4. Critical Aspects for each system inform the design, specification, and testing. Also, Critical Aspects define the parameters for approved as Qualified for clinical or commercial use, and therefore must be included in protocols and comprehensive planning documents.

Find Experts

PSC Biotech® applies QRM to C&Q on every level. The risk-based assessment component is a cornerstone for PSC Biotech®. Our biggest asset to your C&Q process is consulting on QRM. We are more than technicians at your service by additionally bringing specific consulting for problems and complicated systems. Contact us to let us know what you need.

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Wrapping Up the Inspection

This series on inspection success has stressed the importance of making a good first impression,  preparing your inspection management team, using inspection management software, who to have available during an inspection, and how to fulfill the inspector’s requests.  We conclude the series with a discussion about what to do at the end of each day of an inspection.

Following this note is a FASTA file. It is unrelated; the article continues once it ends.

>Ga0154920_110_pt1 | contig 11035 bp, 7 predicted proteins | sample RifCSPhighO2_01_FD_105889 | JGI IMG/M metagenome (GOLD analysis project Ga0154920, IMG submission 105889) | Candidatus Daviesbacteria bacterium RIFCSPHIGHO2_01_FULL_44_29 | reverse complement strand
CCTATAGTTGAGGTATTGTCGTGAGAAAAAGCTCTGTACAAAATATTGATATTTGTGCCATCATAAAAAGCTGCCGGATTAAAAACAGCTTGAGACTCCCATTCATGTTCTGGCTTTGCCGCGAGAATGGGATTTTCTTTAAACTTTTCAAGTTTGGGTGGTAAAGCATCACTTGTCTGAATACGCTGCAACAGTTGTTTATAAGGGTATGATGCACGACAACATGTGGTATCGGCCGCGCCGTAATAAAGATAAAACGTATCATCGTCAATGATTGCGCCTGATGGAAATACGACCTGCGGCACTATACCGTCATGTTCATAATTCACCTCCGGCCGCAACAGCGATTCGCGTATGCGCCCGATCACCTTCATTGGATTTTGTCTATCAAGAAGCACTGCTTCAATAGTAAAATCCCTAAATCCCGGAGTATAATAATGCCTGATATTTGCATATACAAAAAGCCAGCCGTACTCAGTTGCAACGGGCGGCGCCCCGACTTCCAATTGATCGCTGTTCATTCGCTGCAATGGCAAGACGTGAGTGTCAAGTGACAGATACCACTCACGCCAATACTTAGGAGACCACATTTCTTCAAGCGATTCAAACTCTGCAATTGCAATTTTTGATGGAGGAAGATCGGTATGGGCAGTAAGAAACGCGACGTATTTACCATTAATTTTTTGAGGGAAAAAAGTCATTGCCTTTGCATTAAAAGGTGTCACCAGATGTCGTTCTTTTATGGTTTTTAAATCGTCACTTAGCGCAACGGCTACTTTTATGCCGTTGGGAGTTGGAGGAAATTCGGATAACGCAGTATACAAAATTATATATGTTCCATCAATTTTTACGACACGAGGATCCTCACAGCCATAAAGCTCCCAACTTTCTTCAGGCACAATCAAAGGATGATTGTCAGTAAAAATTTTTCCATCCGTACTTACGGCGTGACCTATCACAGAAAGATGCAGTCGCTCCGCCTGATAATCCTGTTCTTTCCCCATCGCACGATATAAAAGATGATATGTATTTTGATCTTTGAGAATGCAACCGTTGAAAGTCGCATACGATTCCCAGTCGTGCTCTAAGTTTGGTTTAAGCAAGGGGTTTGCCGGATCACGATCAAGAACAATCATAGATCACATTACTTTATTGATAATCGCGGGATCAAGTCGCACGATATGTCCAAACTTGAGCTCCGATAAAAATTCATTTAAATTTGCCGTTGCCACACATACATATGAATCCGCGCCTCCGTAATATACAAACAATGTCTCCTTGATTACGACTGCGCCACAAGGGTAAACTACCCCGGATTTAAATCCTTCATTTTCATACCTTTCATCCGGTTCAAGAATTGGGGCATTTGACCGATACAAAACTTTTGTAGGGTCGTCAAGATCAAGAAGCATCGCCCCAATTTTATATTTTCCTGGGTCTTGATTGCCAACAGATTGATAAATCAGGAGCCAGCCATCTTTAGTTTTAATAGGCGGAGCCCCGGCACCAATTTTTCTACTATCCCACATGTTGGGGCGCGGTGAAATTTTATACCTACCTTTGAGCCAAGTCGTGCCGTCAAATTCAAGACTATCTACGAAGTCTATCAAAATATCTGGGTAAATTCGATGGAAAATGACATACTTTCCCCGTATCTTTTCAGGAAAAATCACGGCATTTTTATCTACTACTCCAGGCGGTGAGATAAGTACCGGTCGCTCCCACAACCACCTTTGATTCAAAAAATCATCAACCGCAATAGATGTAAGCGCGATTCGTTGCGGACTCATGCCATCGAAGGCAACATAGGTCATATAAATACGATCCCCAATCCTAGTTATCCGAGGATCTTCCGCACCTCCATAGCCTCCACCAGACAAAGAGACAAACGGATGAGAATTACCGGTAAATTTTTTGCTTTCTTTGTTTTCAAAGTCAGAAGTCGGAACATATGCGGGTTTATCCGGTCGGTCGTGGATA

You want to do a wrap-up meeting at the end of each inspection day.  The inspector usually covers what they examined today, presents what they found, and briefly describes the most critical findings found today.  The inspector or investigator will usually NOT cover all findings.  You will need to check the complete audit report.

If this is a multi-day audit, the inspector may give you a list of documents, specific items, or areas that they want to see when they return the following day.